How enlightened and helpful of them. I'm so glad they took that first step toward actually doing something about a culture of rape and violence--they rejected its inevitability!

one little aioli (Laurel), Wednesday, 15 February 2012 20:59 (2 years ago) Permalink

ah. well i read it a long time ago and it popped into my head on the "gender/biology" question. im not intending to defend it. not helpful bringing it up here, i guess.

ryan, Wednesday, 15 February 2012 21:03 (2 years ago) Permalink

That "differently framed space" crack was pretty dumb, you have to admit. I think the initial post was judgier than it had to be under the circumstances. But I'm interested to see what's discussed here, because this kind of reading material is stuff I'm prob never going to tackle on my own!

― one little aioli (Laurel), Wednesday, February 15, 2012 12:39 PM (18 minutes ago) Bookmark

It's not the reviving of the thread, or the addressing of the topic, it's the "hey! List of ppl who clashed w WCC & Laurel on the other thread, we got a new clubhouse here!" that irks.

― White Chocolate Cheesecake, Wednesday, February 15, 2012 12:40 PM (16 minutes ago) Bookmark

okay, that's fair. guilty as charged. i was feeling a bit shut out in that last thread (and perhaps prickly in response) and i got the feeling that at least a few others were on the same page. could have been a bit more politic about it itt, though.

anyway, i don't in any way mean to frame this thread as "not feminist". my hope was that it would feel like a free and open space to all, including WCC & laurel & anyone else.

Little GTFO (contenderizer), Wednesday, 15 February 2012 21:03 (2 years ago) Permalink

in the terms of this thread id argue simply that nothing is really anything until it's interpreted as such, and i think that even includes how we respond to our own hormonal states.

ryan, Wednesday, 15 February 2012 21:04 (2 years ago) Permalink

in that there is no real direct through-line from hormonal and/or biological states to behavior.

ryan, Wednesday, 15 February 2012 21:05 (2 years ago) Permalink

contdzr: In your whole 2nd paragraph, I feel like you could remove "male" from "male violence" and you'd be closer to the truth?

In partic, this statement: "the fact that male violence has been a problem in every society and historic epoch i know of suggests to me that it probably has at least some basis in human biology." That's not science! That's your assumption from a general knowledge of history! I don't know if you're right or wrong, but gbx made some pretty fact-filled posts to the oth thread about how from a medical standpoint he wasn't going along with any kind of hormone-driven assumptions about violence or anything else.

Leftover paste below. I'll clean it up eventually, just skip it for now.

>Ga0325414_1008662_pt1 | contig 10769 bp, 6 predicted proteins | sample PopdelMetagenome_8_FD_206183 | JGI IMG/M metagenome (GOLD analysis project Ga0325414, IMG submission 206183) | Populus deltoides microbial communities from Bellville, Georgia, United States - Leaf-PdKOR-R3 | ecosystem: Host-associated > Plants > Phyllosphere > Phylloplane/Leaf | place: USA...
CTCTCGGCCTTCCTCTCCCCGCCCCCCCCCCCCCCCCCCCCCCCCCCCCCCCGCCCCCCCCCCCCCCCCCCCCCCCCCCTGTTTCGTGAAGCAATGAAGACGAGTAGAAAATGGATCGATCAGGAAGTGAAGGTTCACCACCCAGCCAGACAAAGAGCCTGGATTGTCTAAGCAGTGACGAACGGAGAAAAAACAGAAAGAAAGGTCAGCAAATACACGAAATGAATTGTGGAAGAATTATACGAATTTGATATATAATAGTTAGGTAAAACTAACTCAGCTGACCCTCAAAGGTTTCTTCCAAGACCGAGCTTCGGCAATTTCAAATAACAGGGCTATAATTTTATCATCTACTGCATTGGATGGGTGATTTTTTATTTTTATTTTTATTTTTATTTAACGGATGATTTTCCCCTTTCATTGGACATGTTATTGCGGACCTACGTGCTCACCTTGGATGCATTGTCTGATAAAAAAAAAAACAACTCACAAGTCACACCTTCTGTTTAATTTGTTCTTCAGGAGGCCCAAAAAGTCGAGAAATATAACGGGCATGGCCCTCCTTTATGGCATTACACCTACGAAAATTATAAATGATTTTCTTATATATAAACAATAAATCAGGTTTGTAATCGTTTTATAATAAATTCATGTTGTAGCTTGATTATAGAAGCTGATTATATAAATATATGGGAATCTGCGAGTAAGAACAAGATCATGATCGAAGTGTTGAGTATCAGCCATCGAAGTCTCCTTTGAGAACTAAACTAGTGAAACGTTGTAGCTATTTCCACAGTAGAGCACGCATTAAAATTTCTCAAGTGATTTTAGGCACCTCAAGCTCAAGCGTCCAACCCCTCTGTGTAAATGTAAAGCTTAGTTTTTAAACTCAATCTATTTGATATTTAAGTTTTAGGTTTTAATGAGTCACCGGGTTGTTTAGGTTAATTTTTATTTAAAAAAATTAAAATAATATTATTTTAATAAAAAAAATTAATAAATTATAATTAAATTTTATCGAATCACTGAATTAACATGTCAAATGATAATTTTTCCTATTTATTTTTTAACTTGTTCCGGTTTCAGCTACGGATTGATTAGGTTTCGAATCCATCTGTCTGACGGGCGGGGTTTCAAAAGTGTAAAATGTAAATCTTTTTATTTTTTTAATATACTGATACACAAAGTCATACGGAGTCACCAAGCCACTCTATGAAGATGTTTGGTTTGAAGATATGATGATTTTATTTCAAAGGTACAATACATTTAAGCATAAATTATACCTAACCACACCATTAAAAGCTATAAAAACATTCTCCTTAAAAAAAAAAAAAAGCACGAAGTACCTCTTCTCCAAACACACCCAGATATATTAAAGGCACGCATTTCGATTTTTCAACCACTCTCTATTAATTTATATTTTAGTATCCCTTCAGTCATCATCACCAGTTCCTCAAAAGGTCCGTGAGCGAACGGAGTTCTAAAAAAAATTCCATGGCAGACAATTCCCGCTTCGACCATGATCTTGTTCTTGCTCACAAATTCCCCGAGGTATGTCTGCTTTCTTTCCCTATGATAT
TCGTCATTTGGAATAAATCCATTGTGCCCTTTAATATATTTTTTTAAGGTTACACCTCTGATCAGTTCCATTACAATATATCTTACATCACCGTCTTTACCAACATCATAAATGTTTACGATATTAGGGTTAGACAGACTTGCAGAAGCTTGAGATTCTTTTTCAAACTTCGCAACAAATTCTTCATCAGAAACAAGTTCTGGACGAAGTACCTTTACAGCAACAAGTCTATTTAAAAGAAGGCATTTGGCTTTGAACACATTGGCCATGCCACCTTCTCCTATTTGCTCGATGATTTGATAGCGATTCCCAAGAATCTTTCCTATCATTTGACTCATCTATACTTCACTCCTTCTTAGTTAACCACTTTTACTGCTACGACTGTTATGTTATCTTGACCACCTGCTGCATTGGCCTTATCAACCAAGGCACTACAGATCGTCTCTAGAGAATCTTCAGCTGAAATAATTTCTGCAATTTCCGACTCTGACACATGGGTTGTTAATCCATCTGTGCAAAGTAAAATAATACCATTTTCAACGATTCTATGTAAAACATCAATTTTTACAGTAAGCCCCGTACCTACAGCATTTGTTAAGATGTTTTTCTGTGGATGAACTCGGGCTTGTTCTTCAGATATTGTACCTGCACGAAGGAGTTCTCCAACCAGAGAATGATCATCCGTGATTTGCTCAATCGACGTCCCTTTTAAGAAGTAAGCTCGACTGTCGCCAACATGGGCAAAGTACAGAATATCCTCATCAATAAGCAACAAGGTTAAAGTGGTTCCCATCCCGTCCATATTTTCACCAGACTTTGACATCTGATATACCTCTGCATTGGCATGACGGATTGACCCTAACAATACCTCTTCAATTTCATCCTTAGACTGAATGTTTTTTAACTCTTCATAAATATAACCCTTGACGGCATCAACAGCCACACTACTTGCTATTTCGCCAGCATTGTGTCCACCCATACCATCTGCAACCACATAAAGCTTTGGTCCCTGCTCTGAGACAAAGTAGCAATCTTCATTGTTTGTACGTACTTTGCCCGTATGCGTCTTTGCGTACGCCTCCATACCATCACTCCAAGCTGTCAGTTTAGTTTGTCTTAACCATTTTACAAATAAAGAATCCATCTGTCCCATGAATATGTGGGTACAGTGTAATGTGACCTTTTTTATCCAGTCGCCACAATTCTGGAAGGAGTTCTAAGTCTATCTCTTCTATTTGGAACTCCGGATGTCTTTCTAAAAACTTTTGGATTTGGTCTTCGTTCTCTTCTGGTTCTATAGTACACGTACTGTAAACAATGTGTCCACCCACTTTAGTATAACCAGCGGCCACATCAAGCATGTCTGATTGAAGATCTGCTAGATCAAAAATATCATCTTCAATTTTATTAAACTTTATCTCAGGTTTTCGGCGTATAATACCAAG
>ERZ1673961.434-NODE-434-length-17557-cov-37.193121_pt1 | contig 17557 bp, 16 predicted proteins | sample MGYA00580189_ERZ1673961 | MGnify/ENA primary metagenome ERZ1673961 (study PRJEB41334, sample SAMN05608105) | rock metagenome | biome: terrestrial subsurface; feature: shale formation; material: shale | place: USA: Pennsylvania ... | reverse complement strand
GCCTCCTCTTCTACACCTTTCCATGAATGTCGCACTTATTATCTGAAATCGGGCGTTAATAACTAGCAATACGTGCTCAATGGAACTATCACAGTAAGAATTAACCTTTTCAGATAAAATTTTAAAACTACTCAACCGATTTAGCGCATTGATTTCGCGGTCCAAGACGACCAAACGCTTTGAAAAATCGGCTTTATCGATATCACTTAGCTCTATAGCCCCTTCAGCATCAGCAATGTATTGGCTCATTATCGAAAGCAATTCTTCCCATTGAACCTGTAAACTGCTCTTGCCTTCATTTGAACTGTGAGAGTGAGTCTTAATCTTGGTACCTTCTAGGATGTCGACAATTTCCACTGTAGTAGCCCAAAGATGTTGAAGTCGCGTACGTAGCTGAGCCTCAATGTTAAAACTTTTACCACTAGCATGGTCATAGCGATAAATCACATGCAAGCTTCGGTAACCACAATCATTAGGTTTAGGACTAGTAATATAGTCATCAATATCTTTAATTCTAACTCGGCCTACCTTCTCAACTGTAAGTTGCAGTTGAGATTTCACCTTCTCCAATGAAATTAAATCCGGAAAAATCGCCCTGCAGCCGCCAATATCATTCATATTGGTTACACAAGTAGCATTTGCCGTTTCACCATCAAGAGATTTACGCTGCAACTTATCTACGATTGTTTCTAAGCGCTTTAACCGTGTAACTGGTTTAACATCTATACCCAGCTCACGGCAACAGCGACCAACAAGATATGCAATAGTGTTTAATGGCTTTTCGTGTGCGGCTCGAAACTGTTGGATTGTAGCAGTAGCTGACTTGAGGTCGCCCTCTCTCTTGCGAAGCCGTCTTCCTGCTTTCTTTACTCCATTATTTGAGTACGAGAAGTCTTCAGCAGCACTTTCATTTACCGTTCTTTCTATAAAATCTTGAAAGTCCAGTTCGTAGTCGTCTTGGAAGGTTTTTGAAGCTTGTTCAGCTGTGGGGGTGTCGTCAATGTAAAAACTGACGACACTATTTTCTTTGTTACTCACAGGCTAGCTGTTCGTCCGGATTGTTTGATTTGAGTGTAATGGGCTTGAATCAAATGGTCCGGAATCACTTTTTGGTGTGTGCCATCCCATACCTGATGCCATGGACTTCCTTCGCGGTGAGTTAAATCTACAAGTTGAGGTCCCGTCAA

one little aioli (Laurel), Wednesday, 15 February 2012 21:05 (2 years ago) Permalink

gender is weird in that there's the sex<->gender link at one level, the internal psychological self-image, the perception of others, and then the entire idea of "traditional gender roles" or even gender roles at all, in that you probably should be able to decide what aspects and roles you apply to your life(style)

and about eighty other angles, really

valleys of your mind (mh), Wednesday, 15 February 2012 21:08 (2 years ago) Permalink

And that "Demonic Males" although I read it, was picked apart pretty thoroughly by other primate scientists so I don't think much "feminist" critique is needed.

― White Chocolate Cheesecake, Wednesday, February 15, 2012 12:56 PM (7 minutes ago) Bookmark

curious abt this. i read a good deal about it at the time, and it seemed to be fairly well-received, at least in mainstream circles at the time of publication. and criticism isn't necessarily negation, right? always meant to read it, tbh.

Little GTFO (contenderizer), Wednesday, 15 February 2012 21:09 (2 years ago) Permalink

Laurel, can we at least assume that being born male in a society with customs that perpetuate male violence mean there's a relation, even if it's not directly a result of the organism, but rather the perceived gender role of the organism?

valleys of your mind (mh), Wednesday, 15 February 2012 21:10 (2 years ago) Permalink